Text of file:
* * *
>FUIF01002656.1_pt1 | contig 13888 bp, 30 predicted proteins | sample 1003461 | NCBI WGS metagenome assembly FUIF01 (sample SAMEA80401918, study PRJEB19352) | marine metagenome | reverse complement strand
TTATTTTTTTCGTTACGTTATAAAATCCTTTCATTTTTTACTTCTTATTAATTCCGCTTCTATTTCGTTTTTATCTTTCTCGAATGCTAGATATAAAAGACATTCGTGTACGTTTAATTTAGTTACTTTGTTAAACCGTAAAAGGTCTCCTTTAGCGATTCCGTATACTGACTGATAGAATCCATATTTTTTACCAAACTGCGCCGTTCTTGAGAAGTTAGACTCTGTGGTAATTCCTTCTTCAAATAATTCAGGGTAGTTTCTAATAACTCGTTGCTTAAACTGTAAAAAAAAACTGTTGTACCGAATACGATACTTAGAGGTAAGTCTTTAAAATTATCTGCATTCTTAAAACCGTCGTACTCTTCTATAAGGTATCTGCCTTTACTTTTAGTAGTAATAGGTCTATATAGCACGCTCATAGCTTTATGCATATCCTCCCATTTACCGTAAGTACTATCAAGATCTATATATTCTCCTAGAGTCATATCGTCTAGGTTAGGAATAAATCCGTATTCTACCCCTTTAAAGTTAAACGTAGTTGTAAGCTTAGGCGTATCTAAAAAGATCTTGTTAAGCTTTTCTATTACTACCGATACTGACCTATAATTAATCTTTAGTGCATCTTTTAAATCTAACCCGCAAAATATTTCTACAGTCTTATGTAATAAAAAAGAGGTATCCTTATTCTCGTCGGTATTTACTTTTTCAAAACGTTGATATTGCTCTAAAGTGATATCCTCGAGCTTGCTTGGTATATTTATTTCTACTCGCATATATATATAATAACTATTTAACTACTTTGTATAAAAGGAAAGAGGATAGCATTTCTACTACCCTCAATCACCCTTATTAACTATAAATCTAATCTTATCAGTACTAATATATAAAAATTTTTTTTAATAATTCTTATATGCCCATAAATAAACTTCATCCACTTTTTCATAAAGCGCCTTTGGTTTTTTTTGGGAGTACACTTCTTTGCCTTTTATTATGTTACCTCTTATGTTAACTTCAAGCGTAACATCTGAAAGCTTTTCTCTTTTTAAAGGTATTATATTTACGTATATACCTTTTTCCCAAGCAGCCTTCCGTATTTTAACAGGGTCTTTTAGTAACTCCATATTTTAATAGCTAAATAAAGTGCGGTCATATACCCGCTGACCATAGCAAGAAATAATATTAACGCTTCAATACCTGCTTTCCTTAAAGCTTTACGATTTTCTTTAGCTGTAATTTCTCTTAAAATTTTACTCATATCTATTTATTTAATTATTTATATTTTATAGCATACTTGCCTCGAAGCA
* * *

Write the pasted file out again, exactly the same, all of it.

>FUIF01002656.1_pt1 | contig 13888 bp, 30 predicted proteins | sample 1003461 | NCBI WGS metagenome assembly FUIF01 (sample SAMEA80401918, study PRJEB19352) | marine metagenome | reverse complement strand
TTATTTTTTTCGTTACGTTATAAAATCCTTTCATTTTTTACTTCTTATTAATTCCGCTTCTATTTCGTTTTTATCTTTCTCGAATGCTAGATATAAAAGACATTCGTGTACGTTTAATTTAGTTACTTTGTTAAACCGTAAAAGGTCTCCTTTAGCGATTCCGTATACTGACTGATAGAATCCATATTTTTTACCAAACTGCGCCGTTCTTGAGAAGTTAGACTCTGTGGTAATTCCTTCTTCAAATAATTCAGGGTAGTTTCTAATAACTCGTTGCTTAAACTGTAAAAAAAAACTGTTGTACCGAATACGATACTTAGAGGTAAGTCTTTAAAATTATCTGCATTCTTAAAACCGTCGTACTCTTCTATAAGGTATCTGCCTTTACTTTTAGTAGTAATAGGTCTATATAGCACGCTCATAGCTTTATGCATATCCTCCCATTTACCGTAAGTACTATCAAGATCTATATATTCTCCTAGAGTCATATCGTCTAGGTTAGGAATAAATCCGTATTCTACCCCTTTAAAGTTAAACGTAGTTGTAAGCTTAGGCGTATCTAAAAAGATCTTGTTAAGCTTTTCTATTACTACCGATACTGACCTATAATTAATCTTTAGTGCATCTTTTAAATCTAACCCGCAAAATATTTCTACAGTCTTATGTAATAAAAAAGAGGTATCCTTATTCTCGTCGGTATTTACTTTTTCAAAACGTTGATATTGCTCTAAAGTGATATCCTCGAGCTTGCTTGGTATATTTATTTCTACTCGCATATATATATAATAACTATTTAACTACTTTGTATAAAAGGAAAGAGGATAGCATTTCTACTACCCTCAATCACCCTTATTAACTATAAATCTAATCTTATCAGTACTAATATATAAAAATTTTTTTTAATAATTCTTATATGCCCATAAATAAACTTCATCCACTTTTTCATAAAGCGCCTTTGGTTTTTTTTGGGAGTACACTTCTTTGCCTTTTATTATGTTACCTCTTATGTTAACTTCAAGCGTAACATCTGAAAGCTTTTCTCTTTTTAAAGGTATTATATTTACGTATATACCTTTTTCCCAAGCAGCCTTCCGTATTTTAACAGGGTCTTTTAGTAACTCCATATTTTAATAGCTAAATAAAGTGCGGTCATATACCCGCTGACCATAGCAAGAAATAATATTAACGCTTCAATACCTGCTTTCCTTAAAGCTTTACGATTTTCTTTAGCTGTAATTTCTCTTAAAATTTTACTCATATCTATTTATTTAATTATTTATATTTTATAGCATACTTGCCTCGAAGCA